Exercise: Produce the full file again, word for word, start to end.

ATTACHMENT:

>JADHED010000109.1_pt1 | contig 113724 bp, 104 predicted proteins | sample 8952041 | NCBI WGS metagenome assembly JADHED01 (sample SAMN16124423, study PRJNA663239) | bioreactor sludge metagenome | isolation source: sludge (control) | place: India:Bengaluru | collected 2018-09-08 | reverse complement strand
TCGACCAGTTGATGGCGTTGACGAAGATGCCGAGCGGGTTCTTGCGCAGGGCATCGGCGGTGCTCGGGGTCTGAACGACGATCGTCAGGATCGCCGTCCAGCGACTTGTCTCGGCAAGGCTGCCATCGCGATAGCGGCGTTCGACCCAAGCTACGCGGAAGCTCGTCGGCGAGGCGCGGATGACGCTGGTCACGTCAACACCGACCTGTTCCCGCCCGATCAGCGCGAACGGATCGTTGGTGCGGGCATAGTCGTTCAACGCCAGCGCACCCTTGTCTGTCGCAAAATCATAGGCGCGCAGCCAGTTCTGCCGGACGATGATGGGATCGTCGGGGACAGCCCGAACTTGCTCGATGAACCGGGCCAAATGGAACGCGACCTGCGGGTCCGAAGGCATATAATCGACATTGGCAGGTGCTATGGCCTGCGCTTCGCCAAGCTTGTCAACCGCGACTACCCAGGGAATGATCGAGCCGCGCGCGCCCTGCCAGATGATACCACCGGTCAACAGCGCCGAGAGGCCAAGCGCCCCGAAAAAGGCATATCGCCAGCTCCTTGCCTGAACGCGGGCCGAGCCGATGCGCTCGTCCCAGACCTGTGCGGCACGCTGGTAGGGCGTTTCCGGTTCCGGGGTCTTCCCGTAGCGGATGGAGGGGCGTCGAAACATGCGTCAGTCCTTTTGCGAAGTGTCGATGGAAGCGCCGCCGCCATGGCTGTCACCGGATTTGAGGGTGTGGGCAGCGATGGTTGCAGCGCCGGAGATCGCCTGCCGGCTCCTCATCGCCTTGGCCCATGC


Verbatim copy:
>JADHED010000109.1_pt1 | contig 113724 bp, 104 predicted proteins | sample 8952041 | NCBI WGS metagenome assembly JADHED01 (sample SAMN16124423, study PRJNA663239) | bioreactor sludge metagenome | isolation source: sludge (control) | place: India:Bengaluru | collected 2018-09-08 | reverse complement strand
TCGACCAGTTGATGGCGTTGACGAAGATGCCGAGCGGGTTCTTGCGCAGGGCATCGGCGGTGCTCGGGGTCTGAACGACGATCGTCAGGATCGCCGTCCAGCGACTTGTCTCGGCAAGGCTGCCATCGCGATAGCGGCGTTCGACCCAAGCTACGCGGAAGCTCGTCGGCGAGGCGCGGATGACGCTGGTCACGTCAACACCGACCTGTTCCCGCCCGATCAGCGCGAACGGATCGTTGGTGCGGGCATAGTCGTTCAACGCCAGCGCACCCTTGTCTGTCGCAAAATCATAGGCGCGCAGCCAGTTCTGCCGGACGATGATGGGATCGTCGGGGACAGCCCGAACTTGCTCGATGAACCGGGCCAAATGGAACGCGACCTGCGGGTCCGAAGGCATATAATCGACATTGGCAGGTGCTATGGCCTGCGCTTCGCCAAGCTTGTCAACCGCGACTACCCAGGGAATGATCGAGCCGCGCGCGCCCTGCCAGATGATACCACCGGTCAACAGCGCCGAGAGGCCAAGCGCCCCGAAAAAGGCATATCGCCAGCTCCTTGCCTGAACGCGGGCCGAGCCGATGCGCTCGTCCCAGACCTGTGCGGCACGCTGGTAGGGCGTTTCCGGTTCCGGGGTCTTCCCGTAGCGGATGGAGGGGCGTCGAAACATGCGTCAGTCCTTTTGCGAAGTGTCGATGGAAGCGCCGCCGCCATGGCTGTCACCGGATTTGAGGGTGTGGGCAGCGATGGTTGCAGCGCCGGAGATCGCCTGCCGGCTCCTCATCGCCTTGGCCCATGC